And it’s also true that there are valid reasons to break promises—or better: with every promise there are conditions that invalidate the promise, and removing oneself from the promise is the good and right thing to do. I’m thinking especially of situations of abuse. Some relationships need to end, period. Those promises aren’t broken by the people who leave.
So the practice of good, healthy, authentic community is not simply the making and keeping of promises, but the thoughtfulmaking and keeping of the rightpromises.
And this is difficult. They’re practices that taken over the long haul are much harder than they seem—they require discipline and patience and often courage. But more than anything, making and keeping promises well requires community. Not just someone to direct our commitments, but someone around us to support us in our commitments. We need support. We need help. He need affirmation that we’re doing the right thing in keeping our commitments, hard and draining as it may be. And from time to time, we need conversation partners to hold us accountable when we don’t. And there are even times when we need trusted friends whom we know love us and want the best for us to let us know when we need to move on from a promise or a commitment, however painful that may be.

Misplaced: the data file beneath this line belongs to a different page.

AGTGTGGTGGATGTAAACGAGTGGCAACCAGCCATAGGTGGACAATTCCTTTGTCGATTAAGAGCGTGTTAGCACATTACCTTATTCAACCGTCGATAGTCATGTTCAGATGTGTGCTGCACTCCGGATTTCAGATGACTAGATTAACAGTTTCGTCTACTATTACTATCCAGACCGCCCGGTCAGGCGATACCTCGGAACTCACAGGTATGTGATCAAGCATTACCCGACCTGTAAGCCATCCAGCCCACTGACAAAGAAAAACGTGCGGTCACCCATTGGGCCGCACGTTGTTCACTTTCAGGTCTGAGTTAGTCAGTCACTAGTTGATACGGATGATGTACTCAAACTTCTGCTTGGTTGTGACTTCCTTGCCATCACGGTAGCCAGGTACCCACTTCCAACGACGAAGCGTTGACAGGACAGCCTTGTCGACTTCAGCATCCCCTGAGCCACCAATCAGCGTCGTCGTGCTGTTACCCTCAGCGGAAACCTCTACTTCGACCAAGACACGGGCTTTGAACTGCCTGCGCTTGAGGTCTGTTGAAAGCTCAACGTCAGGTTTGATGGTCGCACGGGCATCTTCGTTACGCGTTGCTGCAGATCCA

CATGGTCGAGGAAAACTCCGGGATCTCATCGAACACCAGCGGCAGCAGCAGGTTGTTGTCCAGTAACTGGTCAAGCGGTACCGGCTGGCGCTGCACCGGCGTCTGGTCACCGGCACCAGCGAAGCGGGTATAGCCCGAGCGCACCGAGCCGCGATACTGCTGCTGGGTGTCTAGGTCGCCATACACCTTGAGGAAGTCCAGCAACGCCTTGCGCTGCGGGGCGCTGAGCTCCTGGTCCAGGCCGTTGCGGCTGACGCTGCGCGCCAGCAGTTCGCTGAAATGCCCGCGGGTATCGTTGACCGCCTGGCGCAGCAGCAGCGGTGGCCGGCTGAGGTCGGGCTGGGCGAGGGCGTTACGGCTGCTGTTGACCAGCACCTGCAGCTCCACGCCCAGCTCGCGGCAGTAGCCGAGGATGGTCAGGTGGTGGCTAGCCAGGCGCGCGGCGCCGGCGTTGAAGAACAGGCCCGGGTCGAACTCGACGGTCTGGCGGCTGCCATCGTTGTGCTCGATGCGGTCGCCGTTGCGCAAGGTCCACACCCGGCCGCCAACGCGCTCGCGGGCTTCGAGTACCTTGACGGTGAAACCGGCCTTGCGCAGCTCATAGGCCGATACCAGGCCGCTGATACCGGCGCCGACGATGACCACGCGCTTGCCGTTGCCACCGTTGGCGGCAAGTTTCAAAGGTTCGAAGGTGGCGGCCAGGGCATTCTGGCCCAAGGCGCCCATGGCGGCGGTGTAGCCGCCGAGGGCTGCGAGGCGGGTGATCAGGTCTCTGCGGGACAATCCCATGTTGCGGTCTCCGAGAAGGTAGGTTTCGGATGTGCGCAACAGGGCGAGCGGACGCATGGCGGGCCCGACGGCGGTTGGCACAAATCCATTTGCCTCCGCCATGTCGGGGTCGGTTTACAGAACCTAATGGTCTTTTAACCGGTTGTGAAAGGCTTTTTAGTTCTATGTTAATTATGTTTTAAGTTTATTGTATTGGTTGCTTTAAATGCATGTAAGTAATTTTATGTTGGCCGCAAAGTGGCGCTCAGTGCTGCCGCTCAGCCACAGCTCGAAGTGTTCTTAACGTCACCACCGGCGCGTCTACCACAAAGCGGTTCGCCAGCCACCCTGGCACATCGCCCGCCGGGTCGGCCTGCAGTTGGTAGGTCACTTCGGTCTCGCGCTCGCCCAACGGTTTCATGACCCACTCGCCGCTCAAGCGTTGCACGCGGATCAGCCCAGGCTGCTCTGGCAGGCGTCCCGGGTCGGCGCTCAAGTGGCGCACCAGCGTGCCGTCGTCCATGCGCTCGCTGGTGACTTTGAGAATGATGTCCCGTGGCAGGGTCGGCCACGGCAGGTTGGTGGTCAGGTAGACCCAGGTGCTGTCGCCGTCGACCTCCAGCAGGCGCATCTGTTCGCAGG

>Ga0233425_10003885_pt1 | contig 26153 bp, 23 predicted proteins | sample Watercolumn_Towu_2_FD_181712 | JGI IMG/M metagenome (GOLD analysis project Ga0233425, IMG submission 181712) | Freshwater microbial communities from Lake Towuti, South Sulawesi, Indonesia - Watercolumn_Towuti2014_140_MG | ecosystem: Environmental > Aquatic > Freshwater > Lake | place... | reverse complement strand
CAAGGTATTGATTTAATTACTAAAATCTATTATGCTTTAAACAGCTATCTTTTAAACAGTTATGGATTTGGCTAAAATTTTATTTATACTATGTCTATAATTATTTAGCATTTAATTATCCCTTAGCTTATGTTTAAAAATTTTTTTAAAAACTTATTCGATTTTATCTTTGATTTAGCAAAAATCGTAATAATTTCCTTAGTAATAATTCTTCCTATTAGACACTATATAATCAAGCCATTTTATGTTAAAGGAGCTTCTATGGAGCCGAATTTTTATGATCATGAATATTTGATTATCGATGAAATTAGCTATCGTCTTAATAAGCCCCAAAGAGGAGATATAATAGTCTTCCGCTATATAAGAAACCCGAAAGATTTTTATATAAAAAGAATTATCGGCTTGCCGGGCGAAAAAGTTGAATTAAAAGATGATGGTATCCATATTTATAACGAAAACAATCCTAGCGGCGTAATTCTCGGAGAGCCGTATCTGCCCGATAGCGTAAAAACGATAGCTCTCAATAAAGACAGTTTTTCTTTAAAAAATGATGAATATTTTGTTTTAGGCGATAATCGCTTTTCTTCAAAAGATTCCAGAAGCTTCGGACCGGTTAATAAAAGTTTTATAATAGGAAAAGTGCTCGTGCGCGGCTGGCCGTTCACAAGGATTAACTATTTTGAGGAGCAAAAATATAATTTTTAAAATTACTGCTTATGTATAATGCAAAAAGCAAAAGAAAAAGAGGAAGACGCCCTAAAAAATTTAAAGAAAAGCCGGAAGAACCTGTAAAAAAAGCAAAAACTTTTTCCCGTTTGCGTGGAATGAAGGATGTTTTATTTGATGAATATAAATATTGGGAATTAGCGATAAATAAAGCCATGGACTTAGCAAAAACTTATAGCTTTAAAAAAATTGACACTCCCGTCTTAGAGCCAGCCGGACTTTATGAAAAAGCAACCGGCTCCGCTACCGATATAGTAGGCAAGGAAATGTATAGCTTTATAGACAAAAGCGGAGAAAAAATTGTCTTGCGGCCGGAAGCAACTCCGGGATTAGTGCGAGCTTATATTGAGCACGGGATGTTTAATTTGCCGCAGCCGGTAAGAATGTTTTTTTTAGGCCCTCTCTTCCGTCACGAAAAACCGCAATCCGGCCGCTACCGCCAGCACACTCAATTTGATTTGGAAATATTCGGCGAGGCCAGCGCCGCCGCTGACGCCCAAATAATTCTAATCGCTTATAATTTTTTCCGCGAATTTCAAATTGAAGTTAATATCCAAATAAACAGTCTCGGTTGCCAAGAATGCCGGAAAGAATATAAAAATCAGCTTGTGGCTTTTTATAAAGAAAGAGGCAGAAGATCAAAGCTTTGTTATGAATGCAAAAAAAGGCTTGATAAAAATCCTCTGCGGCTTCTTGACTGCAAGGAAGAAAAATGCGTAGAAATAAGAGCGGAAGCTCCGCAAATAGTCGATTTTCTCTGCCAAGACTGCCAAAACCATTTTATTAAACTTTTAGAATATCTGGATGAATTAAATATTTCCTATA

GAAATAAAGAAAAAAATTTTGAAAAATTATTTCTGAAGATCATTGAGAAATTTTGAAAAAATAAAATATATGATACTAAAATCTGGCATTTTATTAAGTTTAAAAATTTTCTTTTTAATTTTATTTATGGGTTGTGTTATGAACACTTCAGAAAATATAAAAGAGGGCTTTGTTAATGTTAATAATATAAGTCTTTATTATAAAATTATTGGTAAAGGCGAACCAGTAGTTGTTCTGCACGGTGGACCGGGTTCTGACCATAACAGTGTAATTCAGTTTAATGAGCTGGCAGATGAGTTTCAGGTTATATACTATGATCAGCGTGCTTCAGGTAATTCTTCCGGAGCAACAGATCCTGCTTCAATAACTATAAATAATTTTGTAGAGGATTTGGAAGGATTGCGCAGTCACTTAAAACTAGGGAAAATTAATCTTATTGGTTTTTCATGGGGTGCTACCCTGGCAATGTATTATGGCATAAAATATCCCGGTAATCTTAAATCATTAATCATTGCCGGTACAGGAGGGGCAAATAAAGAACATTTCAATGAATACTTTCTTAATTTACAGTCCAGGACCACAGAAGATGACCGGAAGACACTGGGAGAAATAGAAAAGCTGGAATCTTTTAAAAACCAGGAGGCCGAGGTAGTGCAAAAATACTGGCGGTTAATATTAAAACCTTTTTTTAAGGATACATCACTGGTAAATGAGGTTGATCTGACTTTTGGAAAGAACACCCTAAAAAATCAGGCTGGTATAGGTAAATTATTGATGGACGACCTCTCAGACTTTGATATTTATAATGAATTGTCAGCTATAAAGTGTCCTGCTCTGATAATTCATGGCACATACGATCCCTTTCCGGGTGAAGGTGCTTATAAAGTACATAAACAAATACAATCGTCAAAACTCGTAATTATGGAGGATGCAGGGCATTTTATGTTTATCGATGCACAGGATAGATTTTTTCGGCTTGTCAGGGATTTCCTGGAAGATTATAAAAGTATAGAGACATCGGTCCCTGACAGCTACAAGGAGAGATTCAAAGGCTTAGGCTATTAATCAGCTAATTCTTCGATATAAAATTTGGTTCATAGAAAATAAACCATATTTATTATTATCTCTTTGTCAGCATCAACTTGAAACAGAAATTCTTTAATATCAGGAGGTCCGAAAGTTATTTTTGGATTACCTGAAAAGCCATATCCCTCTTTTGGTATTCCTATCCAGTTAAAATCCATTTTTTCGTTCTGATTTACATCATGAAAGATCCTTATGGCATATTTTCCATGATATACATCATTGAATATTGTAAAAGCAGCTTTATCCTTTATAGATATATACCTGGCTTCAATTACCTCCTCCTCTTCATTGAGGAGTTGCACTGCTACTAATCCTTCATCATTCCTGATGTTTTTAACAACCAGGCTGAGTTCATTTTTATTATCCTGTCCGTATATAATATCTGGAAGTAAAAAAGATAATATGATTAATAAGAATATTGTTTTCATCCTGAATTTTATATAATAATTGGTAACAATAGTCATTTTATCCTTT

In this is the paradox of it all, or maybe the mystery: that community depends on making and keeping promises, but making and keeping promises depends on community.
We can’t do either on our own.
Doing church well requires that we keep the promises we make. But simply being the church requires that we make promises in the first place. And looking around, our world is in need of good models of both.
I’ve thought for a while now that one of the great gifts the church has to offer the world in this current moment of fractured community and identity is simply a place to belong. To be valued and loved and accepted—and I still think that’s true.
But I’ve come to wonder if that’s enough. Belonging may be where we begin, but ultimately the church can offer something more: a place to commit. A place to make and keep promises. A place to carve out meaning and substance in our life. A place and a people to ground us, to give us a framework from which we can live and grow.
A people to help us keep the promises we make, but even before that, a people to help us make promises in the first place.
I wonder if this is what the church has to offer the world today: a place to belong and a people to make promises. It may not sound like much, but when it comes down to it, isn’t this where love begins? Amen.
Christine D. Pohl, Living Into Community: Cultivating Practices that Sustain Us, 62. Her entire section on making and keeping promises informs this sermon, 61-108
Margaret Farley, quoted in Pohl, 63
As quoted in Pohl, 70